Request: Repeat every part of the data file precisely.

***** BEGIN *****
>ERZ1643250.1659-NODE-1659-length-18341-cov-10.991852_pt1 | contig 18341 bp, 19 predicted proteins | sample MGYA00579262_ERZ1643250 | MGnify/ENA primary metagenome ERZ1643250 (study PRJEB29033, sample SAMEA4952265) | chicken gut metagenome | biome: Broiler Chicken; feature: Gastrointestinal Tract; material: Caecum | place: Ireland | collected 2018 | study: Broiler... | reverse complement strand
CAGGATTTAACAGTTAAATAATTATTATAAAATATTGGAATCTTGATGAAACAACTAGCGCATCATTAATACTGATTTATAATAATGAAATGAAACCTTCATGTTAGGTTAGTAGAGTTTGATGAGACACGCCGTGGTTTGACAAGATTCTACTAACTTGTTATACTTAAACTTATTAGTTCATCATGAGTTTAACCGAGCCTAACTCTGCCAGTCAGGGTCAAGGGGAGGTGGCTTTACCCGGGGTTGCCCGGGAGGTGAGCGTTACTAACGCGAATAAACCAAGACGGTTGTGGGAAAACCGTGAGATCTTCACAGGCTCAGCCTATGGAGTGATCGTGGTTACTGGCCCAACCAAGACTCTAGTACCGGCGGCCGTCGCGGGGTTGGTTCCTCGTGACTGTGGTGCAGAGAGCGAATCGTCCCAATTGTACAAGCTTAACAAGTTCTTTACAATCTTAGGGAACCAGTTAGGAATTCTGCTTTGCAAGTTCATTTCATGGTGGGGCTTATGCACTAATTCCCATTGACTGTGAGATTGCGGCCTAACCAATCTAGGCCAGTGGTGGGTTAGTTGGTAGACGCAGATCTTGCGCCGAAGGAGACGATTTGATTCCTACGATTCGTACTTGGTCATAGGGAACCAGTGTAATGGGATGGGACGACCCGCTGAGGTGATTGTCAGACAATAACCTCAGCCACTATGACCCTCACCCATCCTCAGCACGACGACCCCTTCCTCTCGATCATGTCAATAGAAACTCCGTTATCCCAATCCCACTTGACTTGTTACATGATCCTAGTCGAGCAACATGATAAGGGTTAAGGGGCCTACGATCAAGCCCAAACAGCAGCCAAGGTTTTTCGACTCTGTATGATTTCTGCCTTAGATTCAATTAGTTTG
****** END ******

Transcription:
>ERZ1643250.1659-NODE-1659-length-18341-cov-10.991852_pt1 | contig 18341 bp, 19 predicted proteins | sample MGYA00579262_ERZ1643250 | MGnify/ENA primary metagenome ERZ1643250 (study PRJEB29033, sample SAMEA4952265) | chicken gut metagenome | biome: Broiler Chicken; feature: Gastrointestinal Tract; material: Caecum | place: Ireland | collected 2018 | study: Broiler... | reverse complement strand
CAGGATTTAACAGTTAAATAATTATTATAAAATATTGGAATCTTGATGAAACAACTAGCGCATCATTAATACTGATTTATAATAATGAAATGAAACCTTCATGTTAGGTTAGTAGAGTTTGATGAGACACGCCGTGGTTTGACAAGATTCTACTAACTTGTTATACTTAAACTTATTAGTTCATCATGAGTTTAACCGAGCCTAACTCTGCCAGTCAGGGTCAAGGGGAGGTGGCTTTACCCGGGGTTGCCCGGGAGGTGAGCGTTACTAACGCGAATAAACCAAGACGGTTGTGGGAAAACCGTGAGATCTTCACAGGCTCAGCCTATGGAGTGATCGTGGTTACTGGCCCAACCAAGACTCTAGTACCGGCGGCCGTCGCGGGGTTGGTTCCTCGTGACTGTGGTGCAGAGAGCGAATCGTCCCAATTGTACAAGCTTAACAAGTTCTTTACAATCTTAGGGAACCAGTTAGGAATTCTGCTTTGCAAGTTCATTTCATGGTGGGGCTTATGCACTAATTCCCATTGACTGTGAGATTGCGGCCTAACCAATCTAGGCCAGTGGTGGGTTAGTTGGTAGACGCAGATCTTGCGCCGAAGGAGACGATTTGATTCCTACGATTCGTACTTGGTCATAGGGAACCAGTGTAATGGGATGGGACGACCCGCTGAGGTGATTGTCAGACAATAACCTCAGCCACTATGACCCTCACCCATCCTCAGCACGACGACCCCTTCCTCTCGATCATGTCAATAGAAACTCCGTTATCCCAATCCCACTTGACTTGTTACATGATCCTAGTCGAGCAACATGATAAGGGTTAAGGGGCCTACGATCAAGCCCAAACAGCAGCCAAGGTTTTTCGACTCTGTATGATTTCTGCCTTAGATTCAATTAGTTTG